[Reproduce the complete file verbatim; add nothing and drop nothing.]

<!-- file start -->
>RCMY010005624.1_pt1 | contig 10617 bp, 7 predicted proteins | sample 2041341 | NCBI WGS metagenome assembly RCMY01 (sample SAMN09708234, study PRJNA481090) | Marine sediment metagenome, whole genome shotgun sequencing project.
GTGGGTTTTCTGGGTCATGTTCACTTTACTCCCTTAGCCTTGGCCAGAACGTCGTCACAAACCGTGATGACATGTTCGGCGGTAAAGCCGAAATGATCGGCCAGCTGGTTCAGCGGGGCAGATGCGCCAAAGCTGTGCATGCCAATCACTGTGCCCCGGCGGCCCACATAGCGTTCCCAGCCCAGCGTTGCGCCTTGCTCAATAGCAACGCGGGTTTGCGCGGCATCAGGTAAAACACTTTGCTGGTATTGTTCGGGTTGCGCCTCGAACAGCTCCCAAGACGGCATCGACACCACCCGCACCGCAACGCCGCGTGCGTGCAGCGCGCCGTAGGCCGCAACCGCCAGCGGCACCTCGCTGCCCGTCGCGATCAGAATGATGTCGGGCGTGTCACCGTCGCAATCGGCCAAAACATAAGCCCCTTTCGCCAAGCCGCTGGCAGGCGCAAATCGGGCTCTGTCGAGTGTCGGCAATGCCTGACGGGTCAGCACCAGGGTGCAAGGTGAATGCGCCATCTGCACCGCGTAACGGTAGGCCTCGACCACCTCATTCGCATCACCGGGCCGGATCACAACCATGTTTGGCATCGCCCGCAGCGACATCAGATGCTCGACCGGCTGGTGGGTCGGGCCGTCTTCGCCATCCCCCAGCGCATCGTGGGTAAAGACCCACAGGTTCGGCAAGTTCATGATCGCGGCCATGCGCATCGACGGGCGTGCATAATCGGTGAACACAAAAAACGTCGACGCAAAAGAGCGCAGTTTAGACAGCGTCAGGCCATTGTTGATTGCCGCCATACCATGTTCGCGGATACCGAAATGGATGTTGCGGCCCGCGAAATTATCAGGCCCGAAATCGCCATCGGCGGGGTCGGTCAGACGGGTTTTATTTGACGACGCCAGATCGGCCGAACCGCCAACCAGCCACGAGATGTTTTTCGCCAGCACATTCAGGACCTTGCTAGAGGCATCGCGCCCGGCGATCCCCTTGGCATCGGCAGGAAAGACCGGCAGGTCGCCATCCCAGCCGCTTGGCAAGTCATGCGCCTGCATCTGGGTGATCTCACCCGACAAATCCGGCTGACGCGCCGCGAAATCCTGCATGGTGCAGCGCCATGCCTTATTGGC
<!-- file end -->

>RCMY010005624.1_pt1 | contig 10617 bp, 7 predicted proteins | sample 2041341 | NCBI WGS metagenome assembly RCMY01 (sample SAMN09708234, study PRJNA481090) | Marine sediment metagenome, whole genome shotgun sequencing project.
GTGGGTTTTCTGGGTCATGTTCACTTTACTCCCTTAGCCTTGGCCAGAACGTCGTCACAAACCGTGATGACATGTTCGGCGGTAAAGCCGAAATGATCGGCCAGCTGGTTCAGCGGGGCAGATGCGCCAAAGCTGTGCATGCCAATCACTGTGCCCCGGCGGCCCACATAGCGTTCCCAGCCCAGCGTTGCGCCTTGCTCAATAGCAACGCGGGTTTGCGCGGCATCAGGTAAAACACTTTGCTGGTATTGTTCGGGTTGCGCCTCGAACAGCTCCCAAGACGGCATCGACACCACCCGCACCGCAACGCCGCGTGCGTGCAGCGCGCCGTAGGCCGCAACCGCCAGCGGCACCTCGCTGCCCGTCGCGATCAGAATGATGTCGGGCGTGTCACCGTCGCAATCGGCCAAAACATAAGCCCCTTTCGCCAAGCCGCTGGCAGGCGCAAATCGGGCTCTGTCGAGTGTCGGCAATGCCTGACGGGTCAGCACCAGGGTGCAAGGTGAATGCGCCATCTGCACCGCGTAACGGTAGGCCTCGACCACCTCATTCGCATCACCGGGCCGGATCACAACCATGTTTGGCATCGCCCGCAGCGACATCAGATGCTCGACCGGCTGGTGGGTCGGGCCGTCTTCGCCATCCCCCAGCGCATCGTGGGTAAAGACCCACAGGTTCGGCAAGTTCATGATCGCGGCCATGCGCATCGACGGGCGTGCATAATCGGTGAACACAAAAAACGTCGACGCAAAAGAGCGCAGTTTAGACAGCGTCAGGCCATTGTTGATTGCCGCCATACCATGTTCGCGGATACCGAAATGGATGTTGCGGCCCGCGAAATTATCAGGCCCGAAATCGCCATCGGCGGGGTCGGTCAGACGGGTTTTATTTGACGACGCCAGATCGGCCGAACCGCCAACCAGCCACGAGATGTTTTTCGCCAGCACATTCAGGACCTTGCTAGAGGCATCGCGCCCGGCGATCCCCTTGGCATCGGCAGGAAAGACCGGCAGGTCGCCATCCCAGCCGCTTGGCAAGTCATGCGCCTGCATCTGGGTGATCTCACCCGACAAATCCGGCTGACGCGCCGCGAAATCCTGCATGGTGCAGCGCCATGCCTTATTGGC